(18) VIDEO OF THE DAY. In “Honest Game Trailers: Mario Golf”,  Fandom Games says this Mario Bros. line extension “turns the fusty game of golf into the PGA version of Death Race.”

[Thanks to Cat Eldridge, Mike Kennedy, Andrew Porter, N., John Coxon, Daniel Dern, Scott Edelman, Martin Morse Wooster, JJ, Michael Toman, and John King Tarpinian for some of these stories. Title credit belongs to contributing editor of the day Andrew (not Werdna).]

Pixel Scroll 7/3/21 Neunundneunzig Scrollballons

(1) LOVECRAFT COUNTRY: WHAT MIGHT HAVE BEEN. The show was not renewed. Deadline has a glimpse of what was planned: “Lovecraft Country Season 2 Teased By Creator Misha Green After HBO Cancelation”.

A very very different America was going to be unveiled in Season 2 of Lovecraft Country, creator Misha Green revealed today after HBO officially pulled the plug on the acclaimed horror drama.

A couple of hours after Deadline exclusively reported on the surprising demise of the the Jurnee SmollettJonathan Majors and Michael Kenneth Williams starring series, showrunner Green took to social media to paint a picture of what might have been. It was certainly something to see, especially leading into the July 4th weekend:

(2) BARBARIC YAWP. Cora Buhlert’s provocatively-titled “Conan the Socialist” lives up to its billing. (You never suspected that about Conan, did you?) BEWARE SPOILERS about the Thirties Robert E. Howard tale under discussion.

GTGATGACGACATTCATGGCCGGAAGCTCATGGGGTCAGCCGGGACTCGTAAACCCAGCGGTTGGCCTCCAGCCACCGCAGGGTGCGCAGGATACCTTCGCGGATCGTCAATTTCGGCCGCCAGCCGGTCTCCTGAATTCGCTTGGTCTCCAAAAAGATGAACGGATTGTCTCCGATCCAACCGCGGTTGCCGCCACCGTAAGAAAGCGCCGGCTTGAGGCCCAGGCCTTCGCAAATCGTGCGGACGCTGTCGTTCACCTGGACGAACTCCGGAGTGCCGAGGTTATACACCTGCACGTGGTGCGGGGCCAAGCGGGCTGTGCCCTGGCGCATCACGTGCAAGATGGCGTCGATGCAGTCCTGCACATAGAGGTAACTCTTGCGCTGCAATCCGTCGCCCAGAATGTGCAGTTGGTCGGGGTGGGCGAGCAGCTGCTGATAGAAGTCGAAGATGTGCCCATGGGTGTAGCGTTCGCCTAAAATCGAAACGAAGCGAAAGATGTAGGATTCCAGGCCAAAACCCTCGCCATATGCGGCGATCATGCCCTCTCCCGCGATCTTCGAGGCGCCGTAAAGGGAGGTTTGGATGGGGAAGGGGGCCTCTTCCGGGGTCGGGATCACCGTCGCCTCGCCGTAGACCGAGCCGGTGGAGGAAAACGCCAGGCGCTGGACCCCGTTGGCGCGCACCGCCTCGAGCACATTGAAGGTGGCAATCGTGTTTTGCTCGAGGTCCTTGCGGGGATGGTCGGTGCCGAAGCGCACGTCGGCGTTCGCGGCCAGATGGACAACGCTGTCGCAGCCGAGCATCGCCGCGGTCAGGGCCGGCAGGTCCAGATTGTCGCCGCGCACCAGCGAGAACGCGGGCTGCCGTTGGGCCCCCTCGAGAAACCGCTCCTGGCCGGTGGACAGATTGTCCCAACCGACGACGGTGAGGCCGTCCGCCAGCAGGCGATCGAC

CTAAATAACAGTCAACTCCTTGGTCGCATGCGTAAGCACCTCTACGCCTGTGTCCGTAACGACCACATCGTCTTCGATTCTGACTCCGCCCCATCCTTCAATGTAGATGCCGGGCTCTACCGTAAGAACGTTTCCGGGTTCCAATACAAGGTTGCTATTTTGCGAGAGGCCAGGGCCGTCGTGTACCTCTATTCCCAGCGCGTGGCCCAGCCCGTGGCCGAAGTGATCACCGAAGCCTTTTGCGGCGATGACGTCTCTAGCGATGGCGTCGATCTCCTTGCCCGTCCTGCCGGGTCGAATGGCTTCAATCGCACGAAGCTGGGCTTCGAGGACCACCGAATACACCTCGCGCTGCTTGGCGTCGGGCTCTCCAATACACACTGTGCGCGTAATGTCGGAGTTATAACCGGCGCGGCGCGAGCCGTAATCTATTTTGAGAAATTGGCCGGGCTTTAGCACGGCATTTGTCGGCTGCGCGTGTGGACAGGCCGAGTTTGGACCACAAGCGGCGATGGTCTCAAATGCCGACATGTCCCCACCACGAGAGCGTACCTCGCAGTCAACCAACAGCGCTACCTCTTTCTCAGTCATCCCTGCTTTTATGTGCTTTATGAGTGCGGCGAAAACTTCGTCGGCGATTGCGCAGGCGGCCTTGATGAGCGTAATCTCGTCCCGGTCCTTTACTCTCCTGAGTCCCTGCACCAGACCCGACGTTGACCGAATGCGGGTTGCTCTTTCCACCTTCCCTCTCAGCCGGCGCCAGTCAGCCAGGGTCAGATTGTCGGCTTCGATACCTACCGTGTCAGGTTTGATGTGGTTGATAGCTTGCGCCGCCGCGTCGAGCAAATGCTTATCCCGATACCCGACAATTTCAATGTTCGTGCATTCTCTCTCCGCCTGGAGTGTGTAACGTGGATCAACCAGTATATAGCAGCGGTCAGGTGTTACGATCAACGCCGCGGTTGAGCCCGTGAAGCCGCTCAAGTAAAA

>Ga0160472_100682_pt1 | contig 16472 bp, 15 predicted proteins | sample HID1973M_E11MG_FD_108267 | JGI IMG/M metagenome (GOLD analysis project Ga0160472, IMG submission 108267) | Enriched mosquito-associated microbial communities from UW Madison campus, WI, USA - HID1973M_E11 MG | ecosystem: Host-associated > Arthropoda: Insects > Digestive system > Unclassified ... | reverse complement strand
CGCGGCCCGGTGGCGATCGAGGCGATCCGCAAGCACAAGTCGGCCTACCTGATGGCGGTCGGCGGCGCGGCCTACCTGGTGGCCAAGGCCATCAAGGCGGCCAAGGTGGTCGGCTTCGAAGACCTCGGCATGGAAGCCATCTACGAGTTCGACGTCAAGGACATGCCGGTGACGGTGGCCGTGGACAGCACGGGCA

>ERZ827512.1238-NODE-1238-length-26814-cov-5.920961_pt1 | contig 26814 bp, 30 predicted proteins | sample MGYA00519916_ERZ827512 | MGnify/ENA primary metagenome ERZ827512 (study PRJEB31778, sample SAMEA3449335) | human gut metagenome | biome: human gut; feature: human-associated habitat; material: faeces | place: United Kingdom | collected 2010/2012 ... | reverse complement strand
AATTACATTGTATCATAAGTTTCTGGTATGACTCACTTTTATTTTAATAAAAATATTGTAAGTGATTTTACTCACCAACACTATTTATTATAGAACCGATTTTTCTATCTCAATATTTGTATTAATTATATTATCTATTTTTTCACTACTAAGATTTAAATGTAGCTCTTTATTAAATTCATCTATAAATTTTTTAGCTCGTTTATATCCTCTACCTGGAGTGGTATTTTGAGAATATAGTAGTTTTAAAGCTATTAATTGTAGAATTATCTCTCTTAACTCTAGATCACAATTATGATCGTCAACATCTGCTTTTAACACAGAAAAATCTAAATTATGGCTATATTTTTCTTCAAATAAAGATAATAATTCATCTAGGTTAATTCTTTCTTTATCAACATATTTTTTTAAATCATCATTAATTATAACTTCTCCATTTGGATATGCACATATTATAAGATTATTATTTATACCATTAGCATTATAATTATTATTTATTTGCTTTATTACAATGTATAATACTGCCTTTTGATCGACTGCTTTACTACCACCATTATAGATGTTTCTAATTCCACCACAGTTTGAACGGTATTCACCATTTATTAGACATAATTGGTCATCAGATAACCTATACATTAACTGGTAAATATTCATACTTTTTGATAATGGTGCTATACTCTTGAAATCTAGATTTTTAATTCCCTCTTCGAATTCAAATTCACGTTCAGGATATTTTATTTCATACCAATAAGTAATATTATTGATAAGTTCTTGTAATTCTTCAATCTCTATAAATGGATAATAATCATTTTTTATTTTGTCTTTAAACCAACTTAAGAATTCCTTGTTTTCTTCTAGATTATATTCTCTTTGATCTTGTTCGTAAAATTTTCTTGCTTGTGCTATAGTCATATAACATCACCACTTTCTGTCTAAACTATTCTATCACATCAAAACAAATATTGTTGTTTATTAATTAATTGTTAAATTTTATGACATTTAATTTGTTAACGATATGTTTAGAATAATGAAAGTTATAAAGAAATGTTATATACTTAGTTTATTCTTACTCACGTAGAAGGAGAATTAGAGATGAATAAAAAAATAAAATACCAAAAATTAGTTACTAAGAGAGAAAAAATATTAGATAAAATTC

… My teenaged self certainly enjoyed the Conan stories as great and glorious adventures. Plus, there was the thrill of reading “violent American trash” that sensible educated people weren’t supposed to read or enjoy. However, upon rereading these stories as an adult, I find that there is a lot of depth and subtext in the Conan series that my teenaged self missed.

(3) I’LL BE BACK. And he was. The Ringer talked to filmmakers and actors to come up with “The Oral History of ‘Terminator 2: Judgment Day’”

T2 is a departure from the far bleaker original, 1984’s The Terminator, which its creator calls a “science-fiction slasher film.” Linda Hamilton’s franchise protagonist, Sarah Connor, has transformed from a put-upon heroine to a self-trained commando whose attempts to thwart the coming apocalypse land her in a psychiatric hospital. Her son, John, the future leader of the resistance in the war against the genocidally self-aware defense system Skynet, is in foster care. And the T-800, once a remorseless killer with a curious but hypnotic Austrian accent, somehow helps bring them together as a family—then helps them save the world.

Cameron: I talked to Dennis Muren at ILM. I said, “I’ve got an idea. If we took the water character from The Abyss, but it was metallic so you didn’t have the translucency issues, but you had all the surface reflectivity issues and you made it a complete human figure that could run and do stuff, and it could morph back into a human, and then turn into the liquid metal version of itself, and we sprinkled it through the movie, can we do it?” He said, “I’ll call you back tomorrow.”

Cameron: Linda, I called her up and I said, “Look, they want to pay us a lot of money to make a sequel. Are you in or are you out? But just between you and me, I don’t really want to do it if Sarah doesn’t come back and I don’t want to recast Sarah, so you got to say you’re in.” And she and I weren’t involved. [Editor’s note: Cameron and Hamilton were married from 1997 to 1999.] We hadn’t even really hung out at all much since the first film. She was making a movie somewhere down South.